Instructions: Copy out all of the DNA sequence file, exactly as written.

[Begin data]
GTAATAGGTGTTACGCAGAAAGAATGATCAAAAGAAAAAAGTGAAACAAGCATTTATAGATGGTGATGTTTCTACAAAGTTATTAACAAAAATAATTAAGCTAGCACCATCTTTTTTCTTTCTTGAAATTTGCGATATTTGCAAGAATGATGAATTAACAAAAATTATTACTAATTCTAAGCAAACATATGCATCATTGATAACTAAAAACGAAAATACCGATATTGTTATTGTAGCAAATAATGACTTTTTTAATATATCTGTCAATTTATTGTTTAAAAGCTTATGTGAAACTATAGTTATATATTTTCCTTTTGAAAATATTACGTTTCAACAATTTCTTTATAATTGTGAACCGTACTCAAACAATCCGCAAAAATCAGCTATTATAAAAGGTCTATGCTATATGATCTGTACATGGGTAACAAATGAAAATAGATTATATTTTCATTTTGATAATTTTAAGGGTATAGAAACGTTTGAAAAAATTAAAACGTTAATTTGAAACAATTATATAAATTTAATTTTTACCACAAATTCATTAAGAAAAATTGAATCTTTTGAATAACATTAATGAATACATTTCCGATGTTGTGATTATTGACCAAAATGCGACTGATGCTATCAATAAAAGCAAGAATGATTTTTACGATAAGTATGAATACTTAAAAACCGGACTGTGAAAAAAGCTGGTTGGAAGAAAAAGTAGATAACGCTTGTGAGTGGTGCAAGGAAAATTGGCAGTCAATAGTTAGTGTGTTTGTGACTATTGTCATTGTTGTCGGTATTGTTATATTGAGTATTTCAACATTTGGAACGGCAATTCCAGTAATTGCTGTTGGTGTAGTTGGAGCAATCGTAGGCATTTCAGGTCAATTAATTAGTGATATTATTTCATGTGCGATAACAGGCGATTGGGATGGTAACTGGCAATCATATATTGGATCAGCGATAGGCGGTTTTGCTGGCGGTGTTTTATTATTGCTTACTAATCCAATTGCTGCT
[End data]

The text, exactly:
GTAATAGGTGTTACGCAGAAAGAATGATCAAAAGAAAAAAGTGAAACAAGCATTTATAGATGGTGATGTTTCTACAAAGTTATTAACAAAAATAATTAAGCTAGCACCATCTTTTTTCTTTCTTGAAATTTGCGATATTTGCAAGAATGATGAATTAACAAAAATTATTACTAATTCTAAGCAAACATATGCATCATTGATAACTAAAAACGAAAATACCGATATTGTTATTGTAGCAAATAATGACTTTTTTAATATATCTGTCAATTTATTGTTTAAAAGCTTATGTGAAACTATAGTTATATATTTTCCTTTTGAAAATATTACGTTTCAACAATTTCTTTATAATTGTGAACCGTACTCAAACAATCCGCAAAAATCAGCTATTATAAAAGGTCTATGCTATATGATCTGTACATGGGTAACAAATGAAAATAGATTATATTTTCATTTTGATAATTTTAAGGGTATAGAAACGTTTGAAAAAATTAAAACGTTAATTTGAAACAATTATATAAATTTAATTTTTACCACAAATTCATTAAGAAAAATTGAATCTTTTGAATAACATTAATGAATACATTTCCGATGTTGTGATTATTGACCAAAATGCGACTGATGCTATCAATAAAAGCAAGAATGATTTTTACGATAAGTATGAATACTTAAAAACCGGACTGTGAAAAAAGCTGGTTGGAAGAAAAAGTAGATAACGCTTGTGAGTGGTGCAAGGAAAATTGGCAGTCAATAGTTAGTGTGTTTGTGACTATTGTCATTGTTGTCGGTATTGTTATATTGAGTATTTCAACATTTGGAACGGCAATTCCAGTAATTGCTGTTGGTGTAGTTGGAGCAATCGTAGGCATTTCAGGTCAATTAATTAGTGATATTATTTCATGTGCGATAACAGGCGATTGGGATGGTAACTGGCAATCATATATTGGATCAGCGATAGGCGGTTTTGCTGGCGGTGTTTTATTATTGCTTACTAATCCAATTGCTGCT